Installing Cassandra is reasonably straightforward, particularly if you download the DataStax Community edition, which bundles a Web-based management application called OpsCenter. I downloaded and installed the tarball version of Cassandra on my Ubuntu Linux system (the apt-get version for some reason refused to install) and found that the real work lies in configuring a Cassandra cluster. The configuration.yaml file holds scads of tunable parameters for the node and its cluster.
For example, you can set the number of tokens that will be assigned to the node, which controls the proportion of data (relative to other nodes) that the node will be responsible for. (This is useful if your cluster is composed of heterogeneous hardware because more powerful members can be configured to handle heavier loads.) Happily, for a small trial installation, you need only configure the listening IP address for the current node and the IP addresses of the cluster's seed nodes.
OpsCenter runs a server process on your management host that communicates with agent processes executing on the cluster's nodes. The agents gather usage and performance information and send it to the server, which provides a browser-based user interface for viewing the aggregated results. With OpsCenter, you can browse data, examine throughput graphs, manage column families, initiate cluster rebalancing, and so on. (As an aside, I was unable to get OpsCenter working successfully on my Linux installation. The DataStax Community Edition installation on Windows worked, but only partially, it being unable to connect to the agent service.)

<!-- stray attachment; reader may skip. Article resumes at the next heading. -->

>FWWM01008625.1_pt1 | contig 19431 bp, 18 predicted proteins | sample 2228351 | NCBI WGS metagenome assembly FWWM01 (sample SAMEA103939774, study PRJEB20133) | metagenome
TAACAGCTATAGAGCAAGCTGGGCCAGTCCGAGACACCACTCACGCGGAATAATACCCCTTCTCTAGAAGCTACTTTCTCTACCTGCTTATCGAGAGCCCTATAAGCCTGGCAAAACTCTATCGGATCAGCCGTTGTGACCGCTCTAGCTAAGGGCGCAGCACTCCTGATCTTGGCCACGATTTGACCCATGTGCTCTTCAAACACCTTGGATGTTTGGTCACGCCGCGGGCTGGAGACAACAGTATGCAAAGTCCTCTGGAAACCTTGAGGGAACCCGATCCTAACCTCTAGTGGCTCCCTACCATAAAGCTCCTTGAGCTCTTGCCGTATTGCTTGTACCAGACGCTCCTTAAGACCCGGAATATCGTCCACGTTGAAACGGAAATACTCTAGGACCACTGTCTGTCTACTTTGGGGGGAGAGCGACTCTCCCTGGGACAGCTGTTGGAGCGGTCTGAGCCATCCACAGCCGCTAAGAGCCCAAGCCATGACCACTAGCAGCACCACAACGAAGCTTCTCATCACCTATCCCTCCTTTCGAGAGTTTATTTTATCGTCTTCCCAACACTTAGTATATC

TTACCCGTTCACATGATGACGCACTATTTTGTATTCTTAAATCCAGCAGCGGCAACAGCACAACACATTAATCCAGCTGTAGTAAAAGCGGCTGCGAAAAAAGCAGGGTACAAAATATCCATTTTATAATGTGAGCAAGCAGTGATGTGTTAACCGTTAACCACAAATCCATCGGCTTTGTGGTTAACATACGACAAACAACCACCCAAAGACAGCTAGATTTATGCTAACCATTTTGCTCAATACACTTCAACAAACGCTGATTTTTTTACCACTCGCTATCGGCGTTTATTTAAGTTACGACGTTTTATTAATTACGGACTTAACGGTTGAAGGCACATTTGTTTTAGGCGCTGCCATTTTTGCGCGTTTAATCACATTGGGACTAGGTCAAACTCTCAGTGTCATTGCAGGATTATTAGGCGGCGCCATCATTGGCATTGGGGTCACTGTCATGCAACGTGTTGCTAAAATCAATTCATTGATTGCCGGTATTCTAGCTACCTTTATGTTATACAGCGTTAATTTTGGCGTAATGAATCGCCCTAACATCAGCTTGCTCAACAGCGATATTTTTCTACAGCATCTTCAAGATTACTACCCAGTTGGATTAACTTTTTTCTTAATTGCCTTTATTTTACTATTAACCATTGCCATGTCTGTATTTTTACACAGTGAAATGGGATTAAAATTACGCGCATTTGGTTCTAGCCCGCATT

While documentation — primarily in the form of FAQs, wikis, and blogs — exists on the Apache Cassandra site and the Planet Cassandra site, DataStax is the most comprehensive source for Cassandra documentation and tutorials. In fact, Planet Cassandra's Getting Started page more or less points you to the DataStax pages.
DataStax maintains documentation of both current and previous versions; as Cassandra is updated, you can troubleshoot any earlier installations you continue to run. The Web pages are well hyperlinked and provide plenty of diagrams. Along with video tutorials, you'll also find reference guides for Java and C# drivers, as well as developer blogs on Cassandra internals.
Until recently, Cassandra provided no transactional capabilities. However, the latest release of Cassandra (version 2.0) adds "lightweight transactions" that employ an atomic "compare and set" architecture. In CQL, this is manifested as a conditional IF clause on INSERT and UPDATE commands. The data is modified if a particular condition is true. You can imagine a CQL INSERT statement that will only add a new row if the row does not exist, and the presence of the transactional IF test will guarantee that the INSERT is atomic for the database.
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